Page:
Married at Work: Couples Find Challenges, Stronger Bond on the Job

Married at Work: Couples Find Challenges, Stronger Bond on the Job

The pressures that impact couples can be magnified when they work in the same environment. But their relationships can also be strengthened.

For Vanita and Neal Kumar, owners of Postal Connections near Route 7 and Belmont Ridge Drive in Lansdowne, working together makes them better appreciate each other’s capabilities. Vanita runs the business full-time, while Neal, an accountant, works part-time on the books and financial matters in addition to his full-time corporate job.

“It works well for us,” said Neal. “Vanita is great at organization and marketing and running the business. I have the finance background. We play to our strengths and appreciate what each other does.”

Accurate statistics on the number of spouses running businesses are difficult to find. An older survey from the National Federation of Independent Businesses estimated that there were 1.2 million husband-and-wife teams operating companies across the nation. But experts say that number is likely much larger.

Numerous other Loudoun businesses feature similar husband-and-wife owners or operators. Julie Boncarosky Holmes, and husband Mike manage Virginia Tire & Auto in different roles. Julie is president and Mike CEO in the business that has numerous chain auto shops.

Some met on the job. Angela and Scott Goodman, owners of the Famous Toastery of Ashburn franchise, met at work more than a decade ago. “We were in roles that depended upon each other daily so we learned how to work together as a team,” Angela said. “There were days we didn’t always see eye to eye, but in the end we completed the job and did the best we could.”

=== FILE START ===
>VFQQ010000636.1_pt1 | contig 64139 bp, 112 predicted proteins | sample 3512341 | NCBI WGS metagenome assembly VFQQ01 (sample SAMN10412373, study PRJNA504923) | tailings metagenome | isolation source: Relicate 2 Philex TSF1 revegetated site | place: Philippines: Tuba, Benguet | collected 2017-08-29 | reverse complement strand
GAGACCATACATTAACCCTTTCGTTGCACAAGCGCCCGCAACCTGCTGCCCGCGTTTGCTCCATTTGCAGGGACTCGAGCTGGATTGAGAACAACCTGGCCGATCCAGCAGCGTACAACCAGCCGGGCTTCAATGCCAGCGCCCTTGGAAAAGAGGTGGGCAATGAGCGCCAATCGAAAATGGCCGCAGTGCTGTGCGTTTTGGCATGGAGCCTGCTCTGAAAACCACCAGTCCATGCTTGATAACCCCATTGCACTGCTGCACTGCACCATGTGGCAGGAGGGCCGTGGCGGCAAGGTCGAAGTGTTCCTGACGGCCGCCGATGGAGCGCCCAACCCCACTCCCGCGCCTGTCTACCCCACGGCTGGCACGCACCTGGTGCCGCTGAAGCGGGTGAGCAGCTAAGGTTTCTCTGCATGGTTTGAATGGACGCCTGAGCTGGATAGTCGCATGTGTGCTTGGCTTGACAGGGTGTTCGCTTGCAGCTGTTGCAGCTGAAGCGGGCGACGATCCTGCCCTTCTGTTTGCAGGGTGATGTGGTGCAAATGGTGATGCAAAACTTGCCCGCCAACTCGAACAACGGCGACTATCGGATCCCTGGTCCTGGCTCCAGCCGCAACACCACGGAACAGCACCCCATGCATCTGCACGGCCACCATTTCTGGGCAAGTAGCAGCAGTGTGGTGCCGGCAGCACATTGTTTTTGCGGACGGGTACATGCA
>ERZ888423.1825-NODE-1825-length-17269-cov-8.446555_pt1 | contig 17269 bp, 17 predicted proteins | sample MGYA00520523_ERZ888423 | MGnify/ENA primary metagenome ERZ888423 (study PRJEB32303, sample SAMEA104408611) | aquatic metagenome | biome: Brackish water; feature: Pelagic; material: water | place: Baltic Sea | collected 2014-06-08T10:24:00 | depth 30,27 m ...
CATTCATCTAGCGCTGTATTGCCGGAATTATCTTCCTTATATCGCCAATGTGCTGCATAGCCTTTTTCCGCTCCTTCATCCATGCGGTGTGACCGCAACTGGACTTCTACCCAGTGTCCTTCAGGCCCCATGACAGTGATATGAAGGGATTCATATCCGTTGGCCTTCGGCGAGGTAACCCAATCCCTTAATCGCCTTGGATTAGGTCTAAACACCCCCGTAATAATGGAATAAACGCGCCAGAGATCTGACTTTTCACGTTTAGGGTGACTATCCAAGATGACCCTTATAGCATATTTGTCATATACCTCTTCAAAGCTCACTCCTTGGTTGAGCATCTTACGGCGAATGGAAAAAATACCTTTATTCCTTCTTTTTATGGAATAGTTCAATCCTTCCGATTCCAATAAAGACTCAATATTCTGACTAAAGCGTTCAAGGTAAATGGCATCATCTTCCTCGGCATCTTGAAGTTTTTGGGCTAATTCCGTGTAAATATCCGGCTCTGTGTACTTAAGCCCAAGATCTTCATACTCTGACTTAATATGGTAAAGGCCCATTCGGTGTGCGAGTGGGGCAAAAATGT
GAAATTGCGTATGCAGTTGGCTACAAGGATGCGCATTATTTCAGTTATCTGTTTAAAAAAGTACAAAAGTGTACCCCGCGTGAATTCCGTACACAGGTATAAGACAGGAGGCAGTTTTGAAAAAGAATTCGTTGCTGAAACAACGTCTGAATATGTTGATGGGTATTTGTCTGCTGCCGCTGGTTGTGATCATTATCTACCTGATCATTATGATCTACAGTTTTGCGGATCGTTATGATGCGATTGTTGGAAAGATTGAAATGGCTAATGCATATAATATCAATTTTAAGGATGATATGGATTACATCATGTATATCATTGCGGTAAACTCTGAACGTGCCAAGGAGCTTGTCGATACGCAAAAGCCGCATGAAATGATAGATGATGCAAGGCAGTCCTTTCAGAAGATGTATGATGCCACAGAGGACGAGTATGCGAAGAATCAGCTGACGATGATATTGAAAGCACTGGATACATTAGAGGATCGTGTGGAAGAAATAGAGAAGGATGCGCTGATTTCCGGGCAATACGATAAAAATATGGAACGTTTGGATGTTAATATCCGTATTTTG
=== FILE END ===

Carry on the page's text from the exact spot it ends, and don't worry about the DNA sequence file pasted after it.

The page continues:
Opening a restaurant together was the ultimate test of their bond, she said. “We learned to love each other a little every day through teamwork and that has transcended our entire relationship,” Angela said. “We don’t know how not to work together… The struggles we have endured have continued to strengthen our bond. He is my partner 50/50 in everything and also my support – no less than 100 percent – and I am the same for him. Some days, it’s the most natural flow, and other days, it’s a mental choice. But we always know we are stronger together.”

Office romances that lead to marriage continue to grow. Some 31 percent of respondents to an annual national survey headed by employment firm CareerBuilder said an office romance resulted in marriage, up from 30 percent a year ago.

But future years could see a dip, since the percentage of respondents who said they engaged in an office romance in the past year dropped to 36 percent from 41 percent in 2017. The sexual harassment “MeToo” campaign might be a factor, though workers could also be less forthcoming when answering surveys in the current climate, Rosemary Haefner, chief human resources officer at CareerBuilder said in a statement.

“To avoid negative consequences at work, it’s important to set ground rules within your relationship that help you stay professional in the office and keep your personal life private,” she said.